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How Does Money Impact a Presidential Election?

created May 02, 2016 02:18 PM

Note:  The following article is excerpted from the April 2016 edition of Teach the Election, "Money, Influence, and Presidential Elections."  For the full issue (and all other issues), subscribe to the Teach the Election series.

By Shelley Brooks

The 2010 U.S. Supreme Court ruling in Citizens United v. Federal Election Commission opened the door for corporations and labor unions to exert a greater influence on elections. In an ideological split, the five conservative justices ruled that it was a violation of the First Amendment’s guarantee of free speech to prevent a corporation or union from using general treasury funds to fund an election communication (such as a television ad) during the campaign season. In other words, the Court loosened the rules that govern the ways that businesses and labor unions spend money to influence an election. The case in question involved the partisan nonprofit corporation Citizens United. The corporation had produced a film critical of presidential candidate Hillary Clinton and wished to go against federal election laws by advertising the film during the 2008 primary election season.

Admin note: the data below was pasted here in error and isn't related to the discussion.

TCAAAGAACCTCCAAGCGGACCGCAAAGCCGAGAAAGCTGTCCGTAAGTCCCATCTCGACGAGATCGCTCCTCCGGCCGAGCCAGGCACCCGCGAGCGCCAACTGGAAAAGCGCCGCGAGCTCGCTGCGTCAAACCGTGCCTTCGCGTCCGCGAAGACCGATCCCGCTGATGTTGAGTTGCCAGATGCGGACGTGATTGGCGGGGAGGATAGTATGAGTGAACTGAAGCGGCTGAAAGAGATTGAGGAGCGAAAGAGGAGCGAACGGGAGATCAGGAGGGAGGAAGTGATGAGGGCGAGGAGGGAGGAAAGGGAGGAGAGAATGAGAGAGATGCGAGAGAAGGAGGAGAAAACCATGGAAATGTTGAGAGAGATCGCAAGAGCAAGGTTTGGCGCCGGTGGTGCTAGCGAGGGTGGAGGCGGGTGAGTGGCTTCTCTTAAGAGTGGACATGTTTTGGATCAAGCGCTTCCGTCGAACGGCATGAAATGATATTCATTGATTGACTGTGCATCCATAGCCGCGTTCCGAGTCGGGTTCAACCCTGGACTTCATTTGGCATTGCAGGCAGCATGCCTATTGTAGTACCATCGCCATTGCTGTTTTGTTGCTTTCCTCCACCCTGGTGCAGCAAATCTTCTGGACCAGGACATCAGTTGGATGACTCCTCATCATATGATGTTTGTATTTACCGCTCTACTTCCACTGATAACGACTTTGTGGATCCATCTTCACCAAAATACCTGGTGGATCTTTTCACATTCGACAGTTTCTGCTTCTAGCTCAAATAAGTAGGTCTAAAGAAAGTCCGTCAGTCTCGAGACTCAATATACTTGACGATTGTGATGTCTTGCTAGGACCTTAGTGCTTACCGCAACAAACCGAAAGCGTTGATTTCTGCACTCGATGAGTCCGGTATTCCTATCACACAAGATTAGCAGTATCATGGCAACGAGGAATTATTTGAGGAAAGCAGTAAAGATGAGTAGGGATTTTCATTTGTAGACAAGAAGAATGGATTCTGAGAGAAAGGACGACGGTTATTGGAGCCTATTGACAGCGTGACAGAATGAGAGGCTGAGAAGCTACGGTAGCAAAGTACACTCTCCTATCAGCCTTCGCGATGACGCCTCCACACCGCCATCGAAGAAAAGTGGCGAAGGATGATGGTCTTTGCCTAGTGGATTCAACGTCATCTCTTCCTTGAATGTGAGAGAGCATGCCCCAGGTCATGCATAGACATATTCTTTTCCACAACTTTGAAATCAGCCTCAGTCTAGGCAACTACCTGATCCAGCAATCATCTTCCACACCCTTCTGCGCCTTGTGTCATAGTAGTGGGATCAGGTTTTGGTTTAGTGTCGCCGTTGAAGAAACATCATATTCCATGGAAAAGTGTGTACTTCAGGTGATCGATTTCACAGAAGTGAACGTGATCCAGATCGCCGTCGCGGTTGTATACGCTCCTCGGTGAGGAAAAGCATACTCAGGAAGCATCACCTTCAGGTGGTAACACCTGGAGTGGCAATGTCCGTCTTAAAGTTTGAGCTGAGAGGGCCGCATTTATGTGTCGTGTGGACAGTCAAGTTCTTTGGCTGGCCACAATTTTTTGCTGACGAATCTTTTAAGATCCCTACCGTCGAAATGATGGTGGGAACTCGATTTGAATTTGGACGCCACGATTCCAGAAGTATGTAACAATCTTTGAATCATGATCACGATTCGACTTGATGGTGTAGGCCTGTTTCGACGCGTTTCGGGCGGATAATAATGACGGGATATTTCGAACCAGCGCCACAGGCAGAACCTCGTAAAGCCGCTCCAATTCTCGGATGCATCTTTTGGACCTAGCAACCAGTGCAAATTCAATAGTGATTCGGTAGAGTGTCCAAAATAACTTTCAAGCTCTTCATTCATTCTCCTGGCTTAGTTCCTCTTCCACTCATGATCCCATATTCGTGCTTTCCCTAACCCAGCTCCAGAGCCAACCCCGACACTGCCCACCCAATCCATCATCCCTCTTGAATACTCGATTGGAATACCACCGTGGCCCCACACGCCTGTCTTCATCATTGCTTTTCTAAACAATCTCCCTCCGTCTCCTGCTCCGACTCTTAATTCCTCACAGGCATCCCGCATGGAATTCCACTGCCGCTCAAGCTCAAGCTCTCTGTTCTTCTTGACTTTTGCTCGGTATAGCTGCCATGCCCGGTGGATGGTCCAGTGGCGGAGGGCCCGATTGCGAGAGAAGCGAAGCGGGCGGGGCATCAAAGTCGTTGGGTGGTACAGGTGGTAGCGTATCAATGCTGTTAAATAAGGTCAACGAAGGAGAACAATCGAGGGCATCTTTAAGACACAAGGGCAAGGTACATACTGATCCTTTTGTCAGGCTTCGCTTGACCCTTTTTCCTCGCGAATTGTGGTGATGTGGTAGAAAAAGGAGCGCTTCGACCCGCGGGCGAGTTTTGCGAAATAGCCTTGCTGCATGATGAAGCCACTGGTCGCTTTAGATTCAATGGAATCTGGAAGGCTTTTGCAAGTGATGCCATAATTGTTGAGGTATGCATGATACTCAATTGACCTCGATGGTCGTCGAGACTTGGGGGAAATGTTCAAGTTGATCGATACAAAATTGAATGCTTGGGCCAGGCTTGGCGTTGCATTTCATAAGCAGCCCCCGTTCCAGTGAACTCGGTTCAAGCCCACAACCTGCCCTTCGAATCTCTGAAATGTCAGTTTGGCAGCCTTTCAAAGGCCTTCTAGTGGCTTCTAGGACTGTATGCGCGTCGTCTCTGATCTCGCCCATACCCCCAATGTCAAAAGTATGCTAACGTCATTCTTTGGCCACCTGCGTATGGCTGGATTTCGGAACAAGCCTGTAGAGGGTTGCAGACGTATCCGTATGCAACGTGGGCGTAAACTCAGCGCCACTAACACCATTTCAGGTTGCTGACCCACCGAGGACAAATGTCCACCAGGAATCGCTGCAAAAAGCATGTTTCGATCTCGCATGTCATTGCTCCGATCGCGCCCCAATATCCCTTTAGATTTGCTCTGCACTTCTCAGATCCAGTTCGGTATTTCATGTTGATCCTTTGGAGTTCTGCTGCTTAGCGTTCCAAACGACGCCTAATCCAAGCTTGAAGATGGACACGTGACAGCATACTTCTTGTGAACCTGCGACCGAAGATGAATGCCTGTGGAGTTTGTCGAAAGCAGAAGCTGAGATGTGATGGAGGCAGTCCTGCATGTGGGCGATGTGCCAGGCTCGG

In an historic Supreme Court decision that invalidated sections of campaign finance laws and overturned in part two earlier Supreme Court rulings, the majority opinion held that “political spending is a form of protected speech under the First Amendment, and the government may not keep corporations or unions from spending money to support or denounce individual candidates in elections.” The four liberal justices dissented, arguing against the interpretation that corporations and unions are entitled to the same protections as individuals under the First Amendment. In what would become another important campaign finance ruling, the 2010 federal court case SpeechNow.org v. Federal Election Commission determined that limiting the campaign contributions that individuals can make is in violation of the First Amendment’s protection of free speech. These two rulings have created conditions that allow businesses, unions, and wealthy donors to have greater influence in the country’s election process. Prior to 2010, campaign finance laws capped at $5,000 the contribution that an individual could make to a group that spent money to influence an election (through donations to a candidate for instance). Called a political action committee (PAC), these organizations can be run by a corporation, union, membership organization, or trade association. Such organizations existed since the middle of the twentieth century and take an active role in each election by promoting or criticizing candidates in the race. Today, there is a new spin on the PAC.

 
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